With gasoline prices hovering at $3 per gallon, probably few Americans need convincing that another energy crisis is imminent. But what precisely is to be done about our future energy needs is still a puzzle. There's talk about a "hydrogen economy," but hydrogen itself poses some formidable challenges.
For several years geologists have been gathering evidence indicating that Earth has gone into a deep freeze on several occasions, with ice covering even the equator and with potentially devastating consequences for life. The theory, known as "Snowball Earth," has been lacking a good explanation for what triggered the global glaciations.
In a new development that could be useful for future electronic devices, applied physicists at the California Institute of Technology have created a tiny disk that vibrates steadily like a tuning fork while it is pumped with light. This is the first micro-mechanical device that has been operated at a steady frequency by the action of photons alone.
Much of the heat within our planet is caused by the radioactive decay of the elements uranium and thorium. Now, an international team of particle physicists using a special detector in Japan has demonstrated a novel method of measuring that radioactive heat.
The current mean temperature on the equator of Mars is a blustery 69 degrees below zero Fahrenheit. Scientists have long thought that the Red Planet was once temperate enough for water to have existed on the surface, and for life to possibly have evolved. But a new study by Caltech and MIT scientists gives this idea the cold shoulder.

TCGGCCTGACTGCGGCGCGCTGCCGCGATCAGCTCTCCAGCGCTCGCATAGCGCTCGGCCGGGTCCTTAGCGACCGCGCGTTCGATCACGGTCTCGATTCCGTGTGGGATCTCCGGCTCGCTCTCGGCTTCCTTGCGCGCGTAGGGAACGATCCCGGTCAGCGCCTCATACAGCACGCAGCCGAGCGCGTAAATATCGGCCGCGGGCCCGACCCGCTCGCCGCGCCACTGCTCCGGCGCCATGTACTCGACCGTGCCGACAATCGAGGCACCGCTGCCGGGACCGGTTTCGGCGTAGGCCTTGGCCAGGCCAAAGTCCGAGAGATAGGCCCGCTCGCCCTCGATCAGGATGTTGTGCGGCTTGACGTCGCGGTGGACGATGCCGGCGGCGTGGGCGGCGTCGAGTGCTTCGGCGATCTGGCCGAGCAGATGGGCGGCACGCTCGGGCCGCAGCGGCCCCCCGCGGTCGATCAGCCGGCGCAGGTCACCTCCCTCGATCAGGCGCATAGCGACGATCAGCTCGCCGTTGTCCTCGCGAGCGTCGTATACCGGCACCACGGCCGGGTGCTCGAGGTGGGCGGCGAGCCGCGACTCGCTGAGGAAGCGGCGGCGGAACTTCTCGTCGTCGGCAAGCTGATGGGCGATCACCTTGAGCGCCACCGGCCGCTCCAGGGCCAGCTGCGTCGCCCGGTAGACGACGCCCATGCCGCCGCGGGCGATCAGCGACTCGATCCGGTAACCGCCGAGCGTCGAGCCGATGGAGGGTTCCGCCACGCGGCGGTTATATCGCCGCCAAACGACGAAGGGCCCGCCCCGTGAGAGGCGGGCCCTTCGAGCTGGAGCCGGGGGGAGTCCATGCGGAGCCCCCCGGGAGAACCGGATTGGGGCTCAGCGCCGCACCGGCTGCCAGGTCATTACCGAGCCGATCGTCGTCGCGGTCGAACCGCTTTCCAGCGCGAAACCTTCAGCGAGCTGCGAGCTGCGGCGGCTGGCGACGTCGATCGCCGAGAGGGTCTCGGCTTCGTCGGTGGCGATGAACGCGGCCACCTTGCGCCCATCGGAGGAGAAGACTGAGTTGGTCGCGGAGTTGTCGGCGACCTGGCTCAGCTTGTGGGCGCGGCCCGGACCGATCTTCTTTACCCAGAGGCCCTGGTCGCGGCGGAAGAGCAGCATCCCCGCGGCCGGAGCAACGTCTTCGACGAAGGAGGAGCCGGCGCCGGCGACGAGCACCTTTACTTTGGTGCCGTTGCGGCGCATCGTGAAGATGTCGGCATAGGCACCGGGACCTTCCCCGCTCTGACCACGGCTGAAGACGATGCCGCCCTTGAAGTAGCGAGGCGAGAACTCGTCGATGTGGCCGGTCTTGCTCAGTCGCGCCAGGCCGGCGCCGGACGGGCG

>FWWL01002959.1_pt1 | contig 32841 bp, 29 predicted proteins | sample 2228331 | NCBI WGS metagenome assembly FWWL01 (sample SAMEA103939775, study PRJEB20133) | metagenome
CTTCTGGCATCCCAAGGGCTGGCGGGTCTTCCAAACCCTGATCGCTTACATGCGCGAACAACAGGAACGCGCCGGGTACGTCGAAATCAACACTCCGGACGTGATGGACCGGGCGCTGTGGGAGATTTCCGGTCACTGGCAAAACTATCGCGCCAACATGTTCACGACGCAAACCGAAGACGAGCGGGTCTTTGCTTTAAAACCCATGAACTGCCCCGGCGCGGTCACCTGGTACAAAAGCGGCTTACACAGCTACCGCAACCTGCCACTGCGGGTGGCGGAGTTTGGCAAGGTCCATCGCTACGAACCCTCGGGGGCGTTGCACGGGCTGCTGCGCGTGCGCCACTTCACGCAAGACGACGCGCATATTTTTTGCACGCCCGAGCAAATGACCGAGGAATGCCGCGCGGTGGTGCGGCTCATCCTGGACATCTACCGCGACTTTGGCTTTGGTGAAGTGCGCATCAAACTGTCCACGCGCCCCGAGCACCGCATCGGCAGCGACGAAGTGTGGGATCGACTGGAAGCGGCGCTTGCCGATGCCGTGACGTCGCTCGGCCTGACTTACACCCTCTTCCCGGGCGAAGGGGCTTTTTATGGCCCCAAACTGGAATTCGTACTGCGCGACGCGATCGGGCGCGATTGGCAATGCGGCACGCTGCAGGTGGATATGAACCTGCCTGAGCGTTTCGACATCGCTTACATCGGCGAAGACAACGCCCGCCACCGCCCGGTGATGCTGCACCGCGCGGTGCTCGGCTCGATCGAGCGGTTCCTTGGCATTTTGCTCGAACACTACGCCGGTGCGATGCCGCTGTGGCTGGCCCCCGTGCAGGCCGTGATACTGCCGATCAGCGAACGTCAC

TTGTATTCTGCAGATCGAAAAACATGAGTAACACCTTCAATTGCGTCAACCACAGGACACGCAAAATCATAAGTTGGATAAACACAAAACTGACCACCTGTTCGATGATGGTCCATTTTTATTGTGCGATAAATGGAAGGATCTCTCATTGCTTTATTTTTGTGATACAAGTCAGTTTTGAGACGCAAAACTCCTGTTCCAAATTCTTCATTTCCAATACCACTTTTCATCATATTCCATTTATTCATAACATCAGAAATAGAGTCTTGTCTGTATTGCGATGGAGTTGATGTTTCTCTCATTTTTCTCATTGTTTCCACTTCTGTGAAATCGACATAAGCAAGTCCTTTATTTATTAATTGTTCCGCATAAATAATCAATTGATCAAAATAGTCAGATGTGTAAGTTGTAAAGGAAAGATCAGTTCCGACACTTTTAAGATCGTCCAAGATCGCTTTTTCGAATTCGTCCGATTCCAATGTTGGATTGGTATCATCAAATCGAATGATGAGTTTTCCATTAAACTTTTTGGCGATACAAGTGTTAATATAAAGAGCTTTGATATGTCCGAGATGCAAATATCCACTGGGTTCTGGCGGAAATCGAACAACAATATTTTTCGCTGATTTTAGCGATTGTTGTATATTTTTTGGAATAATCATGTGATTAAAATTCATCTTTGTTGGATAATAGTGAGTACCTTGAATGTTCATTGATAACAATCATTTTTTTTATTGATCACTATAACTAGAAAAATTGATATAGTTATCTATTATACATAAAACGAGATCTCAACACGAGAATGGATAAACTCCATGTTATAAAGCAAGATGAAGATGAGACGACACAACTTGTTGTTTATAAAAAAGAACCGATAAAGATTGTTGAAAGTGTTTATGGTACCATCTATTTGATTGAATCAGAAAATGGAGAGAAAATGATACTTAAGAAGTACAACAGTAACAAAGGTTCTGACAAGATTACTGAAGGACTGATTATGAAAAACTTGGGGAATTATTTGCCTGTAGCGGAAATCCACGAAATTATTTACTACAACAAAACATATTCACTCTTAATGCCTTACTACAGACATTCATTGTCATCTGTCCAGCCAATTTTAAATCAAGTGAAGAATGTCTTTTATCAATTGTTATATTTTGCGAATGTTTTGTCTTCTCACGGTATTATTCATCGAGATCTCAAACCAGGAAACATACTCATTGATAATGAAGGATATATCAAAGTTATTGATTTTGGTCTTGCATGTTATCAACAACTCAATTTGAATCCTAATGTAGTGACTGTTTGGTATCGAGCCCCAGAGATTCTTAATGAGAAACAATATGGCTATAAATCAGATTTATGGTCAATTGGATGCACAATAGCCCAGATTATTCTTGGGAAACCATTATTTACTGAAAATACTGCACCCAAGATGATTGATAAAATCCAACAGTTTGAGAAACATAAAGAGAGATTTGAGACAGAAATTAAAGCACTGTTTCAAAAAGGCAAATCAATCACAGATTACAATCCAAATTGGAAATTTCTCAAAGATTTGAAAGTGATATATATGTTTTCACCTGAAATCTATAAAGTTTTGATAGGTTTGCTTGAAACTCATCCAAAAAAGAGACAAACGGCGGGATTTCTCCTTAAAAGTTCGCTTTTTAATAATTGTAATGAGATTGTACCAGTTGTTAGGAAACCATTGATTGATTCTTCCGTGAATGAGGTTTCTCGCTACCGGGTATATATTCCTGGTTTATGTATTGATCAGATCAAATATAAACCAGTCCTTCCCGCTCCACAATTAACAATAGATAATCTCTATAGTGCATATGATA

An extrasolar planet under three suns has been discovered in the constellation Cygnus by a planetary scientist at the California Institute of Technology using the 10-meter Keck I telescope in Hawaii. The planet is slightly larger than Jupiter and, given that it has to contend with the gravitational pull of three bodies, promises to seriously challenge our current understanding of how planets are formed.
Are you disgusted when you hear about Elvis Presley's fried peanut butter 'n 'nanner sandwiches? A new study shows that it could all be in your head. In fact, our taste preferences may have little to do with whether we can even recognize the substance we're eating or drinking.
Applied physicists at the California Institute of Technology have devised a plasma experiment that shows how huge long, thin jets of material shoot out from exotic astrophysical objects such as young stars, black holes, and galactic nuclei.
Now a research team of neuroscientists from the California Institute of Technology and UCLA has found that a single neuron can recognize people, landmarks, and objects--even letter strings of names ("H-A-L-L-E-B-E-R-R-Y"). The findings, reported in the current issue of the journal Nature, suggest that a consistent, sparse, and explicit code may play a role in transforming complex visual representations into long-term and more abstract memories.